May 9 (UPI) -- The International Institute for Strategic Studies said Mexico has become the world's second-most deadly conflict zone following Syria due to the ongoing drug war in which 23,000 people were killed in 2016.
In its annual Armed Conflict Survey, the IISS said violence caused by organized crime reached levels of a traditional armed conflict. Regionally, 39,000 people were killed in Mexico, Honduras, Guatemala and El Salvador.
For comparison, there were 17,000 intentional homicides in 2015 and 15,000 in 2014 in Mexico.
The IISS said it is rare for criminal violence to reach levels similar to armed conflict and that organized crime in Mexico, Honduras, Guatemala and El Salvador threaten the fundamental components of those countries.
The IISS said the countries have been facing such violence for years and that it is "not a one-off wave of banditry but a truly strategic challenge."
"In all four countries, armed forces have been deployed for many years specifically to fight criminal gangs and, in the case of Mexico, transnational drug-trafficking cartels, with military-grade weapons and vast financial resources," the IISS said in a statement. "In all four countries, criminal groups have ambitious territorial claims: They fight among themselves and use arms to challenge the state directly for local control. Unlike traditional political conflicts, these criminal conflicts are fought to establish autonomous territories, not to pursue national politico-ideological goals."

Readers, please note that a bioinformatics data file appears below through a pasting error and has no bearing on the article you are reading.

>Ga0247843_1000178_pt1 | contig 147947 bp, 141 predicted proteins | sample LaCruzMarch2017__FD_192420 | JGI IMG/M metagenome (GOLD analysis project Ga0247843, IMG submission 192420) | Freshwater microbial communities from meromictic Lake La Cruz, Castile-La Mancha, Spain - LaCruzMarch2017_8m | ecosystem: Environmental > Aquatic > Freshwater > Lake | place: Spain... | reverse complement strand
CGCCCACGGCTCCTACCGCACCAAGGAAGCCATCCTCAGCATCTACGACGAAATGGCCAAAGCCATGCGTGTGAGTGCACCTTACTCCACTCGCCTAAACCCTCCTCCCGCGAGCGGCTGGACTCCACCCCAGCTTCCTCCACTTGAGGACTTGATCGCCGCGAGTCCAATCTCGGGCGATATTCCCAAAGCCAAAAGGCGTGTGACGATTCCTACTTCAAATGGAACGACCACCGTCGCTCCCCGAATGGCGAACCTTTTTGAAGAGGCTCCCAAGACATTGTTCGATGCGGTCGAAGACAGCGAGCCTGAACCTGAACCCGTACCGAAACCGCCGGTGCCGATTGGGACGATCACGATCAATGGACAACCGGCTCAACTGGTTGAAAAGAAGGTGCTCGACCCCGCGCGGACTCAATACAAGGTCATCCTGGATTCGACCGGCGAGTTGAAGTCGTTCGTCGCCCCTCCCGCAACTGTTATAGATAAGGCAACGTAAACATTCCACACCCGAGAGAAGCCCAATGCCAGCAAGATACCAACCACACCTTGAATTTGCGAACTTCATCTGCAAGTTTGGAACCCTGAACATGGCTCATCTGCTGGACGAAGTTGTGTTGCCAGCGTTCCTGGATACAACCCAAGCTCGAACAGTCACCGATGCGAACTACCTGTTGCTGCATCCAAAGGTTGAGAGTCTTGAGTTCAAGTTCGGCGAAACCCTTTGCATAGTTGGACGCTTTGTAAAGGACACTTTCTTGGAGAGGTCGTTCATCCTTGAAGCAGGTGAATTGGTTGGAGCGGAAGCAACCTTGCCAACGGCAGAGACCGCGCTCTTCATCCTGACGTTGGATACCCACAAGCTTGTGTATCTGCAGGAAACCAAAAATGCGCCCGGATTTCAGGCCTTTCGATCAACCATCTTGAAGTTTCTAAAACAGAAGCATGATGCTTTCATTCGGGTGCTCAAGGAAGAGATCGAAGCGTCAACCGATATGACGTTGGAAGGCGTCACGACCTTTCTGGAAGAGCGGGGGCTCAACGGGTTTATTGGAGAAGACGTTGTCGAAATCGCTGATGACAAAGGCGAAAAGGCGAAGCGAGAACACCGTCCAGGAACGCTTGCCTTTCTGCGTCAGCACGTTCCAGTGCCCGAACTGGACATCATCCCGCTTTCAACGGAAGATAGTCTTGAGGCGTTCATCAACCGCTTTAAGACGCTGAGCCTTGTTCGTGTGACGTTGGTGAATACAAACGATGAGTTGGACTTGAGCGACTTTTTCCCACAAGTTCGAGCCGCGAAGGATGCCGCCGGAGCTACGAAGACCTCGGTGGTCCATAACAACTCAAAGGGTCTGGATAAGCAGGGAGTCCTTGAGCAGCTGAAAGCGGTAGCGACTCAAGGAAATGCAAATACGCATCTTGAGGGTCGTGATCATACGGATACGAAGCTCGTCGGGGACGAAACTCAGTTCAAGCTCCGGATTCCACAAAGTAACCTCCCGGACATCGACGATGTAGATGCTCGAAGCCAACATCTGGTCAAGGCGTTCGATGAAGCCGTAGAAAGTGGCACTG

In 2016, 50,000 people died in Syria, 23,000 died in Mexico, 17,000 died in Iraq, 16,000 died in Afghanistan, and 7,000 died in Yemen.
While Syria faces a deadly civil war, the IISS said the rise in homicides in Mexico is linked to escalating rivalries between drug cartels, which often turn deadly. In April, a shootout between rival drug cartels left nine civilians dead near in the Churumuco municipality.
Though homicide rates decreased in Honduras, Guatemala and El Salvador, the IISS said the problem in Mexico "is getting worse."
The Mexican states of Veracruz, Zacatecas and Colima saw the highest increase in the homicide rate last year, a threefold rise, partly due to a power grab by the Jalisco New Generation Cartel, which is fighting Joaquin "El Chapo" Guzmán's powerful Sinaloa Cartel.
The IISS said the "aggressive and brutal" circumstances in Mexico is traced to the militarization of organized crime to compete against each other and to fight Mexican security forces.